“This program was developed to address the findings of a local needs assessment to provide solutions to the challenges that youth, families, and communities face on the Central Coast of California. At the same time, the interventions also have value for the state, nation, and world. In this way, our work focuses on developing models to evaluate local interventions and then assist other organizations in implementing similar interventions. We focus on the creation of innovative and effective interventions, policy-relevant research, and educational trainings to address the following major goals: 1) Increasing health equity in marginalized communities, 2) Improving food security and safety for food insecure residents, and, 3) Promoting economic prosperity in low-income communities. While these efforts positively address several public values, the connecting thread across all of our efforts is the pursuit of an inclusive and equitable society. Our award-winning, multicultural, and multilingual team truly understands the culture, needs, and strengths of the people in the communities where we work. With this amazing team, dedicated volunteers, passionate student leaders and community-based organizations, we have transformed the UC Cooperative Extension programs in our communities. I am proud of the interventions we developed that integrate health education with community engagement, knowing this work improves equity for marginalized populations.” ~ Dr. Katherine Soule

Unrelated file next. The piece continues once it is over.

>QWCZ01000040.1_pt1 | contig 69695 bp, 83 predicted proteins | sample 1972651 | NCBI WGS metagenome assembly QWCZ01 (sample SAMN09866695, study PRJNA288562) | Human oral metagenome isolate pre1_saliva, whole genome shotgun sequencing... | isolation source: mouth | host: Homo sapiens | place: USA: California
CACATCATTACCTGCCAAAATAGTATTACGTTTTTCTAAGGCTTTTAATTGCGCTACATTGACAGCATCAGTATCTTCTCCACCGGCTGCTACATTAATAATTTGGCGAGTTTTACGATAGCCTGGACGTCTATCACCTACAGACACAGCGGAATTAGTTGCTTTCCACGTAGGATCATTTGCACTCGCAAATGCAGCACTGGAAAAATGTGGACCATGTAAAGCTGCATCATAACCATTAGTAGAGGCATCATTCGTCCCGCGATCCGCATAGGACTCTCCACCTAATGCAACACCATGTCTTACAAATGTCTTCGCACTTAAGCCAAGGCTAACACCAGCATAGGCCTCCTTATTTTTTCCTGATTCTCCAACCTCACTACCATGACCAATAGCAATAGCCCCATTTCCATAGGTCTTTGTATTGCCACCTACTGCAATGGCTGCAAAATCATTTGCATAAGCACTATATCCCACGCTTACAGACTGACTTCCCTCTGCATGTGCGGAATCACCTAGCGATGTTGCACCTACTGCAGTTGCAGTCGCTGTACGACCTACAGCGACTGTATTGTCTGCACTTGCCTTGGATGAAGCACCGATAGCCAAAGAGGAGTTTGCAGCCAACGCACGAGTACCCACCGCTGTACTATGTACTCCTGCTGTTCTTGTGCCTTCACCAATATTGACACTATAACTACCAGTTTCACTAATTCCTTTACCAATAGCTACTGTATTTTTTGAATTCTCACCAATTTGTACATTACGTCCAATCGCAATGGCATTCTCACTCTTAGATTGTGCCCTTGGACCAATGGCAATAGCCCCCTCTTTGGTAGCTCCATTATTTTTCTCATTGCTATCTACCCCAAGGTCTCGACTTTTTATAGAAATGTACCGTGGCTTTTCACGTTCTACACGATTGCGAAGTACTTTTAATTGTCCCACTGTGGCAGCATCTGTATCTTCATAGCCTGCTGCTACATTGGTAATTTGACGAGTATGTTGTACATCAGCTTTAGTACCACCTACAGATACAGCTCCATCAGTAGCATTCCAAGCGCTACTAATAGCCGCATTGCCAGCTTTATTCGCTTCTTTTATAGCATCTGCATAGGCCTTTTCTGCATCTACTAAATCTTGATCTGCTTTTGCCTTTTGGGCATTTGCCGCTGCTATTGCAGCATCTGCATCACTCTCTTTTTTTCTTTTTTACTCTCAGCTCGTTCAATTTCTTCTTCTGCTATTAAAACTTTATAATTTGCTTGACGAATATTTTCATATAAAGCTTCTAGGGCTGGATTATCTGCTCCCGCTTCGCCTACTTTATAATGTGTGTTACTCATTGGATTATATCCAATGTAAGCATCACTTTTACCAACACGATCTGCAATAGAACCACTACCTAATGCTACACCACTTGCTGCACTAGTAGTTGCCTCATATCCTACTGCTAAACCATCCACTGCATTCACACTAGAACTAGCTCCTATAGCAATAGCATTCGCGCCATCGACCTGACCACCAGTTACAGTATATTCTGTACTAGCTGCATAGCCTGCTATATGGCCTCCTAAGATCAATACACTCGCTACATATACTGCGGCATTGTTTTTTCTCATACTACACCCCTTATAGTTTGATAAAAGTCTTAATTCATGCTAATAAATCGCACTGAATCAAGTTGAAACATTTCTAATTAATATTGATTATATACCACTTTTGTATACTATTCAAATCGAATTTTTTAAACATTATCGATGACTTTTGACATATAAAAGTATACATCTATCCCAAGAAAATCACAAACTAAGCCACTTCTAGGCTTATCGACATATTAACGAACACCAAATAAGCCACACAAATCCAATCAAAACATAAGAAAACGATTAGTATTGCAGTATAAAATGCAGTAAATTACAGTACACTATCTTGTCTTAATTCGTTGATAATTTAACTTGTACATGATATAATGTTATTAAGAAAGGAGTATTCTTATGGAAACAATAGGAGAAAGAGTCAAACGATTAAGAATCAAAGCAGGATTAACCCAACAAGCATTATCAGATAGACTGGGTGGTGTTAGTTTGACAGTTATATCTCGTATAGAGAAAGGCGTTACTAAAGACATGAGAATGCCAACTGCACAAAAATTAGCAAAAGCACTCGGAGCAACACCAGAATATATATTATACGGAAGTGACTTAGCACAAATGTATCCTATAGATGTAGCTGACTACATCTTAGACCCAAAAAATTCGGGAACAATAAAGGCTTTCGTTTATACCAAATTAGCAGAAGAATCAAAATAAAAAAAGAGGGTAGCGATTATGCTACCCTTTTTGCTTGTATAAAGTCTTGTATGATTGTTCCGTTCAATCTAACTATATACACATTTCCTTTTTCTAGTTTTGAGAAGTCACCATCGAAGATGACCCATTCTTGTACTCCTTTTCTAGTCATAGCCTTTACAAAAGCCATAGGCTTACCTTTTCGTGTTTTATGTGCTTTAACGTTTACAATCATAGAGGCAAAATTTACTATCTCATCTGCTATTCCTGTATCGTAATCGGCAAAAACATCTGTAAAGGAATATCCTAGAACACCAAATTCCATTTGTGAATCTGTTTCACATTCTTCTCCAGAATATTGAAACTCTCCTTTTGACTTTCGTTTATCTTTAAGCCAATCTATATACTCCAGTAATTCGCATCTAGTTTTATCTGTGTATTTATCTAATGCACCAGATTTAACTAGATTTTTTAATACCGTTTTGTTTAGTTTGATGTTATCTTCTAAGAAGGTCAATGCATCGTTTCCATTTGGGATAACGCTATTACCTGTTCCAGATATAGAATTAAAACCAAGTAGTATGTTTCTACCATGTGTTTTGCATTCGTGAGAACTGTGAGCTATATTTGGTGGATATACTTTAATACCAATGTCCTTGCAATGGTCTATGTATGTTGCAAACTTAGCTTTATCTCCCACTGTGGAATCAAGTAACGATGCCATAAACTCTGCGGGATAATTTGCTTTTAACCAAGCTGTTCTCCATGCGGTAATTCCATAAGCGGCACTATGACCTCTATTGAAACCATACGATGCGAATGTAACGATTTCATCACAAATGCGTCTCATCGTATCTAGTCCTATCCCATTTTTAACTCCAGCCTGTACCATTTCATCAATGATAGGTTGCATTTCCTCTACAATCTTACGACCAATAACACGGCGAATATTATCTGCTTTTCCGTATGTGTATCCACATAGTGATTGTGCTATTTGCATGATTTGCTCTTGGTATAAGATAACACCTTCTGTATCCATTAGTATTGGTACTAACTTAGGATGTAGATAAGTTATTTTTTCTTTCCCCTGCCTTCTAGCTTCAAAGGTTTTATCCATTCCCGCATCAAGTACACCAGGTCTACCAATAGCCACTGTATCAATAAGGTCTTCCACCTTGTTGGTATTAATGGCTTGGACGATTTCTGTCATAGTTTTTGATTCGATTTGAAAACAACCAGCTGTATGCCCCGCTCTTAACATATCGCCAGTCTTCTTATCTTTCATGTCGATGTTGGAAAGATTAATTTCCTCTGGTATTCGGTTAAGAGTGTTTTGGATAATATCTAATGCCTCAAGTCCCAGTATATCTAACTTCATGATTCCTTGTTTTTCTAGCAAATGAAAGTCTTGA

Collectively, this research and education program contributes to the UC ANR public value: promoting a more inclusive and equitable society. Research indicates that health is influenced at multiple levels and is most likely to be affected when interventions address multiple levels— e.g. individual, family, environmental, policy (Healthy People 2020). Our research and creative activities provided a wide-range of health-focused interventions, targeting multiple levels of influence in marginalized communities. In the United States, there is a 7-year difference in life expectancy between racial and ethnic groups (NCHS, 2016). The American Public Health Association (2020) explains that health “inequities often stem from structural racism or the historical disenfranchisement and discrimination of particular marginalized groups, including racial and ethnic minorities, low-income populations, and members of the LGBTQ community. These groups have historically been withheld from obtaining resources that are needed to be healthy.” In 2020, health inequities will cost an anticipated to cost $126 billion in excess medical expenses in the United States, as well as billions more in lost productivity (Berger 2015). Beyond the fiscal impact, another way to consider the public value of this program is to examine whether interventions have long term impacts on reducing community health disparities and increasing life expectancy. Over time, as these programs increase health equity and advocacy in the targeted, we anticipate that we will see an increase in life expectancy for those living in our communities. As these program models are implemented across the nation, there is great potential for increased fiscal savings and increased health equity for marginalized populations.